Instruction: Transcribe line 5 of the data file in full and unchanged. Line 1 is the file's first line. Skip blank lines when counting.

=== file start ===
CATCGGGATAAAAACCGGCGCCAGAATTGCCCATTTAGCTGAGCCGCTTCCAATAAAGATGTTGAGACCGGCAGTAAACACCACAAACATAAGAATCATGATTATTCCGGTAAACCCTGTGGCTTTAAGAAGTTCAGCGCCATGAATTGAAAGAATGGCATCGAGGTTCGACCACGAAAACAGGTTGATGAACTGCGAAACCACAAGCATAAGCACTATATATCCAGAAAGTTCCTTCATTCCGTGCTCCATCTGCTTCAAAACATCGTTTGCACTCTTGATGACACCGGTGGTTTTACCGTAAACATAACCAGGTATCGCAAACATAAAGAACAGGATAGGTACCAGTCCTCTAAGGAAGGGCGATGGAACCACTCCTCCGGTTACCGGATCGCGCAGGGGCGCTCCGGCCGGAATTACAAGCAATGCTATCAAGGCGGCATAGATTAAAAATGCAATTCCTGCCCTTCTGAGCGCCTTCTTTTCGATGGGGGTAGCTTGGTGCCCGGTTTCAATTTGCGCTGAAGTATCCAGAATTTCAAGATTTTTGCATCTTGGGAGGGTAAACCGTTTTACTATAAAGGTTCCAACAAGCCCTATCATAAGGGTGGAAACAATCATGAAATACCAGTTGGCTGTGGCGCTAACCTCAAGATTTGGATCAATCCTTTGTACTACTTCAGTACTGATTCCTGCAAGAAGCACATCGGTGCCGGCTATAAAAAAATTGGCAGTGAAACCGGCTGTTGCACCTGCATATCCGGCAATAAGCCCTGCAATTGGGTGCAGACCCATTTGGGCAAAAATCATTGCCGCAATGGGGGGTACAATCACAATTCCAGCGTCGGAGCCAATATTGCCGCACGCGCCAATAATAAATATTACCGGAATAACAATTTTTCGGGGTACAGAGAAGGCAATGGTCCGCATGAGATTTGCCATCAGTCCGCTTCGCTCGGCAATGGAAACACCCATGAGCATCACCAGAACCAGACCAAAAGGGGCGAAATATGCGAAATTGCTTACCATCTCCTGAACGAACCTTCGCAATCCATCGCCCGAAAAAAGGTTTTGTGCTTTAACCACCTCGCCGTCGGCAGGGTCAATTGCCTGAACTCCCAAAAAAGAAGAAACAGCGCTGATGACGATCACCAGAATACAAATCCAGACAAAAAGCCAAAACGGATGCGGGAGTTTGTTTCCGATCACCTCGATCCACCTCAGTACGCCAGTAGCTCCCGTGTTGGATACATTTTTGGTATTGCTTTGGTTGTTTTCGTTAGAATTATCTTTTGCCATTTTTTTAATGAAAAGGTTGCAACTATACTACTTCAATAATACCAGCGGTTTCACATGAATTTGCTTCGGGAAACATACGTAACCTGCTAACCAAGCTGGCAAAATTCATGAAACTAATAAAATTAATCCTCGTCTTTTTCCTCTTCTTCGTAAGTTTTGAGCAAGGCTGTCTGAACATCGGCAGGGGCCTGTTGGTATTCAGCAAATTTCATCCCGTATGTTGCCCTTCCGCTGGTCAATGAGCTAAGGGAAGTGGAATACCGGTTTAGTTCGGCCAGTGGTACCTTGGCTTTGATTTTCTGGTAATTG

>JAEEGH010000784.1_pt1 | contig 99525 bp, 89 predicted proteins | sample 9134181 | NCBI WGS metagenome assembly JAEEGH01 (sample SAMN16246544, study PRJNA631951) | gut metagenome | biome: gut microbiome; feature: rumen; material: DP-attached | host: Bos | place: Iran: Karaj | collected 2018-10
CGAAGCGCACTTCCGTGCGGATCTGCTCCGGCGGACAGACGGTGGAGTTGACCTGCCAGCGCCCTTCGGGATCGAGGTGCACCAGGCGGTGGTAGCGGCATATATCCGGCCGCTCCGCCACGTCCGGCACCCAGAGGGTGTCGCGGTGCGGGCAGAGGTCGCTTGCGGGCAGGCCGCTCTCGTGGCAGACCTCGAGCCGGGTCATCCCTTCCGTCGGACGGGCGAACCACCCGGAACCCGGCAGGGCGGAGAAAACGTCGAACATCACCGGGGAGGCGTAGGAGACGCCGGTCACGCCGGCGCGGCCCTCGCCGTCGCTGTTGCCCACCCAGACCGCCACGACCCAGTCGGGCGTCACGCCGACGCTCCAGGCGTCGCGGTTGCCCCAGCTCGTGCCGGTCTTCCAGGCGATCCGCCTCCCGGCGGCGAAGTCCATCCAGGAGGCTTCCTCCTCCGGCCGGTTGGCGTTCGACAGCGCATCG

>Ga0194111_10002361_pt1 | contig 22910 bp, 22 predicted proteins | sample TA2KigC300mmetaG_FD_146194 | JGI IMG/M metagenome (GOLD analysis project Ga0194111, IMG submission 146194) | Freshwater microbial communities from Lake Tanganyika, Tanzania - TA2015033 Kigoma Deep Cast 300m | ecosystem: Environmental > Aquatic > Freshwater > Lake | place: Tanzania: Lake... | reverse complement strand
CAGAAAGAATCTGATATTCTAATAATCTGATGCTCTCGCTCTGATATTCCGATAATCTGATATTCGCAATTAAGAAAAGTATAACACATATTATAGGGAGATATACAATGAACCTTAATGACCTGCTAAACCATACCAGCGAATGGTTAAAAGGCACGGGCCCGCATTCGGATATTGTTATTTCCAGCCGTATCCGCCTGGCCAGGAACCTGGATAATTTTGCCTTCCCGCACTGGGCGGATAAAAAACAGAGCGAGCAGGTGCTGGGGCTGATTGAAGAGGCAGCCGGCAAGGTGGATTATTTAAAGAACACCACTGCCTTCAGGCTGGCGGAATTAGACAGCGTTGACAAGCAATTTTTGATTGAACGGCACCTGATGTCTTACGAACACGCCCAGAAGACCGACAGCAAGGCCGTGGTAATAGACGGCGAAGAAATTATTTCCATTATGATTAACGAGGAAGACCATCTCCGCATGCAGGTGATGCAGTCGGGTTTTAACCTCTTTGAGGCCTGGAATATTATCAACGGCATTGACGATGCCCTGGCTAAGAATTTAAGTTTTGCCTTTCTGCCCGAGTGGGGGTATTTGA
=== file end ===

CAGAAAGAATCTGATATTCTAATAATCTGATGCTCTCGCTCTGATATTCCGATAATCTGATATTCGCAATTAAGAAAAGTATAACACATATTATAGGGAGATATACAATGAACCTTAATGACCTGCTAAACCATACCAGCGAATGGTTAAAAGGCACGGGCCCGCATTCGGATATTGTTATTTCCAGCCGTATCCGCCTGGCCAGGAACCTGGATAATTTTGCCTTCCCGCACTGGGCGGATAAAAAACAGAGCGAGCAGGTGCTGGGGCTGATTGAAGAGGCAGCCGGCAAGGTGGATTATTTAAAGAACACCACTGCCTTCAGGCTGGCGGAATTAGACAGCGTTGACAAGCAATTTTTGATTGAACGGCACCTGATGTCTTACGAACACGCCCAGAAGACCGACAGCAAGGCCGTGGTAATAGACGGCGAAGAAATTATTTCCATTATGATTAACGAGGAAGACCATCTCCGCATGCAGGTGATGCAGTCGGGTTTTAACCTCTTTGAGGCCTGGAATATTATCAACGGCATTGACGATGCCCTGGCTAAGAATTTAAGTTTTGCCTTTCTGCCCGAGTGGGGGTATTTGA